Violent thunderstorms with strobelike lightning and drenching rains touched off numerous fires yesterday, bedeviled commuters, and might have contributed to the deaths of two men.

Two kayakers drowned during an afternoon outing on the Brandywine Creek, which had been swollen by downpours during a spectacular round of thunderstorms during the morning.

Almost 2,000 lightning strikes were detected in the immediate Philadelphia area between 6 and 9 a.m., said Lee Robertson, meteorologist with the National Weather Service in Mount Holly.

A second round of drenching storms formed during the afternoon, causing some flooding in parts of western Chester County. However, they were not as damaging or as widespread.

Peco Energy said the morning storms caused about 10,000 power outages, scattered throughout its coverage area.

And lightning-ignited fires broke out all over the place, including Philadelphia; Chester Springs, Chester County; Stafford Township, Ocean County; and Rehoboth Beach, Del.

A lightning bolt can heat the surrounding air to up to 18,000 degrees Fahrenheit - significantly hotter than the surface of the sun, said Richard J. Blakelee, senior researcher and lightning expert at NASA's Marshall Space Flight Center in Huntsville, Ala.

One bolt set a barn on fire in Bedminster, and another forced the evacuation of an apartment building in West Philadelphia after blowing off part of the facade and sparking a small blaze.

As the storms rolled through, the thunderstorms turned day into night, snarled traffic, and drenched pedestrians.

The light show spoke to the intensity of the storms, said Blakeslee: The more lightning, the stronger the storms. For reasons that aren't entirely clear, he added, some storms produce more cloud-to-ground lightning than others, and the morning storms appeared to fit that profile. Typically, only about 25 percent of all bolts ever reach the ground; the rest travel from cloud to cloud.

The fireworks were the visible evidence that the region was caught in the cross fire of an air-mass battleground, with a cool front trying to move eastward and a warm front nudging northward.

An inch of rain was measured in a mere 20 minutes in Drexel Hill during the morning. Some flooding was reported in the West Chester area, and standing water covered parts of the Schuylkill Expressway.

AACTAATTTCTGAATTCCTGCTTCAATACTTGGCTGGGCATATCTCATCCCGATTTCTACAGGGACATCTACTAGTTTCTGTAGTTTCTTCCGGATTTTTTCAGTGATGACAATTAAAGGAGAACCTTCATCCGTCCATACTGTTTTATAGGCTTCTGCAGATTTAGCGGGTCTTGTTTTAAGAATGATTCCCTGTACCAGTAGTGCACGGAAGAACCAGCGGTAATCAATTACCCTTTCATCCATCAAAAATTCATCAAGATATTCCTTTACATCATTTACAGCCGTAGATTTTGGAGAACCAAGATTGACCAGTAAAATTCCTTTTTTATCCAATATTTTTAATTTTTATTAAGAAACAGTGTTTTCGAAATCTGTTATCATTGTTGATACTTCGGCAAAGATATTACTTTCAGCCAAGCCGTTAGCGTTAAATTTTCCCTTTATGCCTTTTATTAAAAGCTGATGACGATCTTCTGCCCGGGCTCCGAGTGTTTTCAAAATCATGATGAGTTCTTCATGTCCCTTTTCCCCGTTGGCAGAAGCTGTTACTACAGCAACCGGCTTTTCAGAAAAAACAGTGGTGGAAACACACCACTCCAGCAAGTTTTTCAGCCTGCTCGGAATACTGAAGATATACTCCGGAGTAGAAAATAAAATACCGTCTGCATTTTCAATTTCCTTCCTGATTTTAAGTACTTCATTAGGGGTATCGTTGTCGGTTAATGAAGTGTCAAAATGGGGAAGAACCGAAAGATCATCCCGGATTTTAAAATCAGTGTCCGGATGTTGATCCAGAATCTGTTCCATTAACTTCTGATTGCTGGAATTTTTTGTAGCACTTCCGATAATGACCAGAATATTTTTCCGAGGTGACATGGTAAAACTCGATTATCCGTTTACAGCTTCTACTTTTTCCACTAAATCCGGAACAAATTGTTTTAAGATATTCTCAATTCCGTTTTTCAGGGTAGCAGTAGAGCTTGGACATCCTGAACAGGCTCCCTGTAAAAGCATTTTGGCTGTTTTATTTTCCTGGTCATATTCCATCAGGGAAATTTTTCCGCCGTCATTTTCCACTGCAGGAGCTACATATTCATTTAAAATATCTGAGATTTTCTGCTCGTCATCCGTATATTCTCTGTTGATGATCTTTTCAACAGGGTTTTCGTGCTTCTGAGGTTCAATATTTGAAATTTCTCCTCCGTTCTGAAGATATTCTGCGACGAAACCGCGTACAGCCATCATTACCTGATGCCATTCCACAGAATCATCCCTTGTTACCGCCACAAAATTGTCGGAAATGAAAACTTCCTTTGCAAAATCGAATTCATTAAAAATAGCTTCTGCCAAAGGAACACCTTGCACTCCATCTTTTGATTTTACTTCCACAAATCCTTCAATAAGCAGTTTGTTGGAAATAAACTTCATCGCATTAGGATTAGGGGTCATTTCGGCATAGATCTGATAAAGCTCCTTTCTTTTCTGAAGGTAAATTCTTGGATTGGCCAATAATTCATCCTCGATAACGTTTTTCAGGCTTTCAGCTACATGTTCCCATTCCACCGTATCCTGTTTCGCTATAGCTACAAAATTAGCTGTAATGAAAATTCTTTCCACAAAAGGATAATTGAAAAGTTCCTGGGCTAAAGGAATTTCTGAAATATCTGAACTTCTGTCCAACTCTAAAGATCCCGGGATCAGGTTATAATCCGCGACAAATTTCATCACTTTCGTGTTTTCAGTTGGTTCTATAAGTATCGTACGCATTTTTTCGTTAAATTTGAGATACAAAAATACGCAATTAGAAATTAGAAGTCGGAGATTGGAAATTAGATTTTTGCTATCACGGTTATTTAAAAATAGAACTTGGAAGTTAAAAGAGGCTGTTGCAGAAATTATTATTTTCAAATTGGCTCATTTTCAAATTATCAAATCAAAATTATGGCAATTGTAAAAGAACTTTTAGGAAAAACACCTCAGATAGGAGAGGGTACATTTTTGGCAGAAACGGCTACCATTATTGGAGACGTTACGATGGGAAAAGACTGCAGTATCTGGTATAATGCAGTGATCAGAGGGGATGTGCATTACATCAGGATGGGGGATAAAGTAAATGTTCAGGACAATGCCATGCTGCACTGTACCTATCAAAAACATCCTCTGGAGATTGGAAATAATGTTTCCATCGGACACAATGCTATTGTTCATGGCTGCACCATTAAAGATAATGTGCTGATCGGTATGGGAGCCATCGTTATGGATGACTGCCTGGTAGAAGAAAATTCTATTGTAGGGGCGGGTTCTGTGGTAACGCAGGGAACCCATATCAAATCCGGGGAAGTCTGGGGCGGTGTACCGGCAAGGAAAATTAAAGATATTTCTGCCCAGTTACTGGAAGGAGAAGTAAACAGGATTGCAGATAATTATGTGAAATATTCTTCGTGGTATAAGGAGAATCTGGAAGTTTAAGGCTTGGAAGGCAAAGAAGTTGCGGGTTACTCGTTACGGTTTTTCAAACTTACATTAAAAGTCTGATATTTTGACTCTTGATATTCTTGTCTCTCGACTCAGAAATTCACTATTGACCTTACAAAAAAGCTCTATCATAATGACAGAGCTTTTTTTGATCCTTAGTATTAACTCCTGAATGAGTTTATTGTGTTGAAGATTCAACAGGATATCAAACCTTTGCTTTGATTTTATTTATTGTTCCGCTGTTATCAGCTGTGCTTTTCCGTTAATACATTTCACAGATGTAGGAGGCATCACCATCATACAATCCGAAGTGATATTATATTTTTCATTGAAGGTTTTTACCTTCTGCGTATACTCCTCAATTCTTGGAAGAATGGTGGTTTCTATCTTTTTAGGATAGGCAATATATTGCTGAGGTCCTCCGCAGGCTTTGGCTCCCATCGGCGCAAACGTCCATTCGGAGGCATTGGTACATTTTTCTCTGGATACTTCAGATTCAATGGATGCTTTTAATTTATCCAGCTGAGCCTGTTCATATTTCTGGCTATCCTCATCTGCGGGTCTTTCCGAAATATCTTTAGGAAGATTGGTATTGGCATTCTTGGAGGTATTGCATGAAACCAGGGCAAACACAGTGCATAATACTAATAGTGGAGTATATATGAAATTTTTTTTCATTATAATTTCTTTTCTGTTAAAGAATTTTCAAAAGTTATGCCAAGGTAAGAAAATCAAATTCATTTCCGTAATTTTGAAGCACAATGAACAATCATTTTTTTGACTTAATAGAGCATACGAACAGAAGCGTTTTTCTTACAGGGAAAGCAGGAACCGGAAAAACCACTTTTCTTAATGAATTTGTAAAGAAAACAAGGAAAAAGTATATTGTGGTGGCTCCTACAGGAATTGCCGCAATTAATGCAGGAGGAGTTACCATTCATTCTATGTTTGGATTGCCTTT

In Downingtown, close to two inches of rain was reported, punctuated with dime-size hail.

Some of the rain evidently engorged the Brandywine Creek. Shortly after 1:40 p.m., emergency workers were called to the Brandywine in East Bradford Township, near the Brandywine Picnic Park, at Creek Road and Route 52.

Students from Radnor Middle School who were at the park for a picnic witnessed two kayaks capsizing and, as they were boarding buses, watched rescue workers battling the rough waters, school officials said. In a note to parents, the officials said that the kayakers were not connected with the school and that all the children were safe.

Police said an unidentified man was pulled from the swift-moving water and was taken to Chester County Hospital, where he died.

Late last night, divers continued their search for his companion, who was presumed dead.

Both men remained unidentified last night.

West Chester Police Chief Scott L. Bohn said employees from Brandywine Picnic Park observed the two men, both of whom appeared to be wearing life jackets, going over a 4-foot dam on the creek. When the men failed to surface, the employees called 911, he said.

Bohn said the dive crews were hampered by the rising waters and undercurrents, factors that may have played a role in the accident. In a briefing to reporters about 10 p.m., the chief said the crews would carry on as long as weather permitted.

For all the rain, most of the reported flooding yesterday was minor. Stream levels still are recovering from what was generally a bone-dry winter.

But don't be surprised if flood threats pop up during the next few days. More showers are possible today, tomorrow, and Friday.